You do not need a user ID or password to be able to access the FDP Expanded Clearinghouse data.
  3. How do I let the Research Office Contract and Grant Administrator know that the subaward institution is a member of the FDP Expanded Clearinghouse?
      Attach the other institution’s FDP-style Letter of Intent to the UD Financials Grant proposal.
  4. Do I need to send UD’s Letter of Intent template (LOI) to the other institution for them to complete?
      Maybe. Member institutions are likely to have their own institution’s LOI to use for proposals with other member institutions. However, you can send them UD’s LOI to use as a sample if they ask for one.
  5. Does the other institution’s Letter of Intent (LOI) need to follow the same format as UD’s FDP LOI?
      No, but, it should provide essentially the same project-specific information, it should not request completion of data that can be obtained from the FDP Expanded Clearinghouse, and it should be signed by the Authorized Official for the subrecipient institution.
  6. What do I do if another FDP Expanded Clearinghouse member institution asks me to complete their Subrecipient Commitment Form?
      Politely inform them that UD is a member of the FDP Expanded Clearinghouse and that you will provide them with a signed FDP Letter of Intent instead.
  7. When UD is a subrecipient under an institution that is not a member of the FDP Expanded Clearinghouse, can I send them a UD FDP Letter of Intent?
  8. Who uses the Letter of Intent (LOI)?
      The LOI is intended for internal use to represent institutional endorsement of the proposed subaward budget and scope of work by the Subrecipient’s Authorized Official. It is not designed to meet any specific sponsor’s proposal requirements, although it may be used in the proposal submitted to the sponsor if desired. The wording of the LOI may be altered slightly to add sponsor-specific requirements if it is acceptable to both institutions.



Award Closeout

When an award is ending, the Research Office works to prepare final reports and closing out the account

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Award Closeout

The last step in a grant or contract’s life cycle, whether cost reimbursable or fixed price, is project closeout. The key feature to any closeout is the on-time submission of all technical, financial, and other required reports to the sponsor.

On-Time Reporting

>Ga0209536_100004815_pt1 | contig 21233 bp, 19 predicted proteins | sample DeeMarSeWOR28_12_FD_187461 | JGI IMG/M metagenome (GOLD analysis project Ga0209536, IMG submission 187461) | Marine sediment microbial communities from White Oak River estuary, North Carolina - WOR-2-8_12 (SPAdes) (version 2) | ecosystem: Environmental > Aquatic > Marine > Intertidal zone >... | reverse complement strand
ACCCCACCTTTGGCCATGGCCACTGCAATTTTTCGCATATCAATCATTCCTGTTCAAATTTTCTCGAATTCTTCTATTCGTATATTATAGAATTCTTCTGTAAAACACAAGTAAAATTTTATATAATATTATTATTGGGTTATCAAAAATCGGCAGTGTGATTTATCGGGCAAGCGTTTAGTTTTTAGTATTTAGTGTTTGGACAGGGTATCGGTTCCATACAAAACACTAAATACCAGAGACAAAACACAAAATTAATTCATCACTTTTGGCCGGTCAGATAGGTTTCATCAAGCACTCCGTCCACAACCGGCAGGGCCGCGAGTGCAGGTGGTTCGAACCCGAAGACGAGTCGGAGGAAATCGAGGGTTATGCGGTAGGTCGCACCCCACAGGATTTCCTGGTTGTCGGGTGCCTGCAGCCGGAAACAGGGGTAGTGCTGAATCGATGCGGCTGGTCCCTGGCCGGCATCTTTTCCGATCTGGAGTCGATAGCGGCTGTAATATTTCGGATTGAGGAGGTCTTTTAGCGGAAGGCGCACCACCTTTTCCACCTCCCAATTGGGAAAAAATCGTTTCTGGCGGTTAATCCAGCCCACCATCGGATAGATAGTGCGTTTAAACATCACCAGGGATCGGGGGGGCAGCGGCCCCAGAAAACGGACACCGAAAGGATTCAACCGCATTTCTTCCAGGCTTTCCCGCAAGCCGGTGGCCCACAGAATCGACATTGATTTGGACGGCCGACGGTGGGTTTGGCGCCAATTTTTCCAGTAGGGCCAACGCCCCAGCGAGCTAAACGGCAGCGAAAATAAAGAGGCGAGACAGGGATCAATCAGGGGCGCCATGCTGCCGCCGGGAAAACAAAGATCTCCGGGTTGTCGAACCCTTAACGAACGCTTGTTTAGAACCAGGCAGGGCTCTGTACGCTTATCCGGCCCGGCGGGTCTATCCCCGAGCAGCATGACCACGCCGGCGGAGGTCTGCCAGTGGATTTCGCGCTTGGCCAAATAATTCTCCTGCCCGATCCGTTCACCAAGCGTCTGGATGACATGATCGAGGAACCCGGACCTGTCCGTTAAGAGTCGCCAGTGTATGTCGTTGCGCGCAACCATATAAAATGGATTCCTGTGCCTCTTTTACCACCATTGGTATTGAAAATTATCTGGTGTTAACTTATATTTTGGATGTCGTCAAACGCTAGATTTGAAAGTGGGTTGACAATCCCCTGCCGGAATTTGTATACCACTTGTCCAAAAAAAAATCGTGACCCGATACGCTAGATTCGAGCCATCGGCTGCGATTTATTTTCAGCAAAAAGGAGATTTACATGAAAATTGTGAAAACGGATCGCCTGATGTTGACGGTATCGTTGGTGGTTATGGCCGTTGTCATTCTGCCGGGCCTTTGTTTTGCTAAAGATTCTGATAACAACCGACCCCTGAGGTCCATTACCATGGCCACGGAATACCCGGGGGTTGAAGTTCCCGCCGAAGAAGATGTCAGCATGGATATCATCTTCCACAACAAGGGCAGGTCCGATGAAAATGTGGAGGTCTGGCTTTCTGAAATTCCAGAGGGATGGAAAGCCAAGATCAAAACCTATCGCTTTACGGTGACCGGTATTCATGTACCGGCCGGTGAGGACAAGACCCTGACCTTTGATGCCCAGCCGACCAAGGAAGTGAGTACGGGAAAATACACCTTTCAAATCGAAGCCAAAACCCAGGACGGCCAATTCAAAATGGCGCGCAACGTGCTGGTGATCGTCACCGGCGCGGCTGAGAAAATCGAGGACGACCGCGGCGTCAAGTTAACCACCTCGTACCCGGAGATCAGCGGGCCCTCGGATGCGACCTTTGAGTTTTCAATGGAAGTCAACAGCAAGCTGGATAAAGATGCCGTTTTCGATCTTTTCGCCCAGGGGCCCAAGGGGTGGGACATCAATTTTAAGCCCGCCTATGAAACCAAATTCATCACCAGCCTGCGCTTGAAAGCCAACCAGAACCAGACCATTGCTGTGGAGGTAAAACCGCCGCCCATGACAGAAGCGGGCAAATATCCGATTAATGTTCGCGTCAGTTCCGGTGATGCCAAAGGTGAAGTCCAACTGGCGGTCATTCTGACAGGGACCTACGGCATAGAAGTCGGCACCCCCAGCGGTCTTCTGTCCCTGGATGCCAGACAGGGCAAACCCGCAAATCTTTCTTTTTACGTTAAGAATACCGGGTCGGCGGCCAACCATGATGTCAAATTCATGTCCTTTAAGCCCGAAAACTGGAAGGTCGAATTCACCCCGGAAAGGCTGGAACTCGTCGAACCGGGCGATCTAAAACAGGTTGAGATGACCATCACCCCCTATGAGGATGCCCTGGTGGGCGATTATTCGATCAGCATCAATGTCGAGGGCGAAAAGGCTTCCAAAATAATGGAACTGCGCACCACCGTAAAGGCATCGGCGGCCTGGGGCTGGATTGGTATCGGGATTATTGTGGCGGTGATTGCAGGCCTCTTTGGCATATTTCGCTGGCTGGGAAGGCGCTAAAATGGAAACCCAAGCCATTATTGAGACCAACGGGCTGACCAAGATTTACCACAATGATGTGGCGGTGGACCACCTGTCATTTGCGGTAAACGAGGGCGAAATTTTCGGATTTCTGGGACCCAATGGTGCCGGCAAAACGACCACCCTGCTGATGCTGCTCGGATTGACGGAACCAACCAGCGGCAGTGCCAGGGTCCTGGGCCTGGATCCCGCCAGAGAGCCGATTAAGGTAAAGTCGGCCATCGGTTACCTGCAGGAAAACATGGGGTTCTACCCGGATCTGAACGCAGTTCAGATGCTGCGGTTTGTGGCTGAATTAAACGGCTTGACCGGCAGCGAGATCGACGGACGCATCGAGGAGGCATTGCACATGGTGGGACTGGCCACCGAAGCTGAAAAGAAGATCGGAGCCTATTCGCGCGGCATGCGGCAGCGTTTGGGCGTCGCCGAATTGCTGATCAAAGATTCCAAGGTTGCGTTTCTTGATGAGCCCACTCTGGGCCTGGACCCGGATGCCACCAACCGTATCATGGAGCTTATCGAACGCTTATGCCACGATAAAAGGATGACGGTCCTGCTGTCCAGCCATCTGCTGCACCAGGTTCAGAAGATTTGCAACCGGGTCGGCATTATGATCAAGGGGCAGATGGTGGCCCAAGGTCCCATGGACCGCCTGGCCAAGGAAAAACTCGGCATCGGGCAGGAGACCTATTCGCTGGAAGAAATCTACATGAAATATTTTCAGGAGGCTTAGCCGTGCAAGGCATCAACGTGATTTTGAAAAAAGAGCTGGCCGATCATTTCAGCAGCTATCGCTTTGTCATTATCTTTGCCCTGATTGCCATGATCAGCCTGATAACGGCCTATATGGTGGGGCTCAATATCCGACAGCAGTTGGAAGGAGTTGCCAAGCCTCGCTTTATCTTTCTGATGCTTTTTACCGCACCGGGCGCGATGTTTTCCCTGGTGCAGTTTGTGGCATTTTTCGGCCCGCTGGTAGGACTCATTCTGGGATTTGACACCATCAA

Typically final reports of federal awards are due no later than 90 days after the expiration date of the award. Final reports for NSF and NIH awards are due 120 days after the expiration date of the award.

For non-federal awards (i.e. state, industry, non-profits), the closing procedures vary, depending on the policies of the sponsor. Most often, final reports have a shorter timeline than the federal rule.

Guides & Grant Resources

Guidelines for investigators transferring to or from UD

Effort Administration

Federal regulations require all use of non-human vertebrate animals in research, teaching, and testing follow established guidelines.

Billing & Cost Share

Billing and Cost Share Resources

Guides & Grant Resources

Guidelines for investigators transferring to or from UD

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Guides and Grant Resources

This information is designed to assist departmental research administrators — professionals who work with researchers in their unit and with contract-and-grant experts in the Research Office in establishing, maintaining, and closing out research awards. If you are seeking guidance on developing a proposal and its budget, please see the Proposal Guide.

PeopleSoft Reference Guides

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Effort Administration

Federal regulations require all use of non-human vertebrate animals in research, teaching, and testing follow established guidelines.

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Effort Admiministration

Effort Certification is defined as the reporting and confirmation of an employee’s time spent conducting any University activity, expressed as a percentage of the total institutional compensated based time — Institutional Based Salary (IBS). The University of Delaware has an online Effort Certification System. Training documents related to Effort and the Effort Certification System are available here.

Employees must review, and if correct, certify their total effort on all sponsored projects for each effort-reporting period. Effort supporting a sponsored project but not funded by the sponsor is considered cost share. Please see the University’s effort reporting policy and procedures here for detailed explanations and instructions.